It is smaller than perhaps a Dash-8, or something like that, one of those small turbo-prop airlines that fly in the U.S. It is about that size, but it only has one engine, and it has two wings on it. It is a biplane, so it is not a terribly large aircraft.
So it would be difficult to see it down on the water if it went somewhere else. So what I am saying is, if it went down exactly where they went to look the first time, yes, but could it have flown another mile, five miles, 10 miles, after it disappeared off the radar scopes. Could it be 20 miles from where they last saw it on radar?
Yes, it could be, and that could be part of the difficulty because the Coast Guard flew their Falcon jet over the area where it was last reported and at first glance saw no wreckage and no oil slick, and no indication that the airplane was down, and not the airplane itself.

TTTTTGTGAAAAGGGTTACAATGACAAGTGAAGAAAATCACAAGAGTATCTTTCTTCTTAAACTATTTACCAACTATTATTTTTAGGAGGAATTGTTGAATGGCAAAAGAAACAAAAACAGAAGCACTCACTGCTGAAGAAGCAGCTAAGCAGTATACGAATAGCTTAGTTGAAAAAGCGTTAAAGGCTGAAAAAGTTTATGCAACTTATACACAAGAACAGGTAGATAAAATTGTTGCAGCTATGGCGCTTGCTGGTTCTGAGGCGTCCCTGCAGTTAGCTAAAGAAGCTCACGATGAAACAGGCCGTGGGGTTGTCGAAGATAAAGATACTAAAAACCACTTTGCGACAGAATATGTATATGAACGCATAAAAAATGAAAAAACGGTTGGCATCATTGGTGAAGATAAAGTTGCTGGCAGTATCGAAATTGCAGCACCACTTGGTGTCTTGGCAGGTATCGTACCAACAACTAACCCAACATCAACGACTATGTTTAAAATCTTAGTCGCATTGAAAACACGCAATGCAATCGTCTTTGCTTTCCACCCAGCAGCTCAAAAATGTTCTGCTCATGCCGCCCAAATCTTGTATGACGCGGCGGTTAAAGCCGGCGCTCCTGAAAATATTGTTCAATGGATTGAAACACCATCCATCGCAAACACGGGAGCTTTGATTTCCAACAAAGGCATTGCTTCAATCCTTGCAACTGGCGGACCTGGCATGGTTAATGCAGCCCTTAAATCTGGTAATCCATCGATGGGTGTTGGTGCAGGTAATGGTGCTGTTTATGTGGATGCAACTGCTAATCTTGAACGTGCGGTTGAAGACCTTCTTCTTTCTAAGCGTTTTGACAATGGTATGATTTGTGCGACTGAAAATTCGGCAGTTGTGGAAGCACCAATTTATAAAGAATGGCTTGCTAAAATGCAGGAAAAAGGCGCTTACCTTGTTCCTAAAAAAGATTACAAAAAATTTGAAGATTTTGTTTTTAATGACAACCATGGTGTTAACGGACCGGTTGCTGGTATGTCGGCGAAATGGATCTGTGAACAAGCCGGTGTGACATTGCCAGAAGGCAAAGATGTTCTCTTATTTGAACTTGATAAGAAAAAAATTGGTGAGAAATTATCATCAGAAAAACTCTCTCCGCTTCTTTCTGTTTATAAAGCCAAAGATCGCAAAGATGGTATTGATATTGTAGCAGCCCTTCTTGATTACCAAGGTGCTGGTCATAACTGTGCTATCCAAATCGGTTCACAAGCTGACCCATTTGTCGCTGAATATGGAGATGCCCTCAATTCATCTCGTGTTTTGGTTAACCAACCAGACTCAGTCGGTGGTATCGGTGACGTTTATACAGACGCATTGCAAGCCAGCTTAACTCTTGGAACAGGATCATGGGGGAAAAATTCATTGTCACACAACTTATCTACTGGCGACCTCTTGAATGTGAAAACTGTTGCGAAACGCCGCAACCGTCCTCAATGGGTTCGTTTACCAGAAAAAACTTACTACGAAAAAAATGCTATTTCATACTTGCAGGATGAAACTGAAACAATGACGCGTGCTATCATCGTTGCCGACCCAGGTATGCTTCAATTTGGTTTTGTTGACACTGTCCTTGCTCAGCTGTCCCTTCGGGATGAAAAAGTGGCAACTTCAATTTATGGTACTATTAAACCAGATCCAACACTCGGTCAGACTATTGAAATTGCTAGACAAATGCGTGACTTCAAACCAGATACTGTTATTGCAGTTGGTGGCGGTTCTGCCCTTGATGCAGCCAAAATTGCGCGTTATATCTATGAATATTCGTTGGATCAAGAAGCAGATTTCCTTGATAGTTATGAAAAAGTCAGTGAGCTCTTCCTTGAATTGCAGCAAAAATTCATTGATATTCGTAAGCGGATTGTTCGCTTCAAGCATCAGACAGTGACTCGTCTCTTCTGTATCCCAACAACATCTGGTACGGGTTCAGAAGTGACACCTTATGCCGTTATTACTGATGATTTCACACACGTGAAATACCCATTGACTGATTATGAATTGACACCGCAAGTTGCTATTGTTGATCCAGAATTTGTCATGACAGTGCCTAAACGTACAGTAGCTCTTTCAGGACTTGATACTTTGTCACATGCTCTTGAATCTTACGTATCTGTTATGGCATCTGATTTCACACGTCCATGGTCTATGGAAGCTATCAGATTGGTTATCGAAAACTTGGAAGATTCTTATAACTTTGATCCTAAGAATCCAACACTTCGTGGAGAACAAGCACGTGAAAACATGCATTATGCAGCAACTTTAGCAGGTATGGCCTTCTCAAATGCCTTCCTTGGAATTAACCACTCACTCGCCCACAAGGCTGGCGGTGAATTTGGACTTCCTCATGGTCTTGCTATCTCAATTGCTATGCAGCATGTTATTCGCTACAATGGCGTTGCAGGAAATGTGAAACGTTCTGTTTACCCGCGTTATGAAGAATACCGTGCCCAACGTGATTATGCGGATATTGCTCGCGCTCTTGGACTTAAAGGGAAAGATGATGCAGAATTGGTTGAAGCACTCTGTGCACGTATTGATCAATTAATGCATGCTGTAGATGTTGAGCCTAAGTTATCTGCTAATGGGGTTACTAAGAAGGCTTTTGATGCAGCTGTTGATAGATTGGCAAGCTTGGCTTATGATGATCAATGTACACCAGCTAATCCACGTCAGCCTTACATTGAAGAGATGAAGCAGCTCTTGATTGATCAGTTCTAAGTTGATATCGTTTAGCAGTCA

So now what they do is they spread out, they look at an arc, and they make it bigger and larger and larger and larger, looking all through the area trying to find it, Lou.
WATERS: OK, Carl Rochelle in Washington -- Natalie.
NATALIE ALLEN, CNN ANCHOR: And as we wait for more information about that search, let's talk with Chris Yates with "Jane's Defence Weekly."
Chris, have you ever seen one of these planes up close? anything more you can tell us about them.
CHRIS YATES, JANE'S AVIATION SECURITY EDITOR: I have, indeed, seen one of these up planes up close. As Carl Rochelle just said a moment ago, it is about the same size as a Dash-8 that is commonly used in commuter flights in the United States.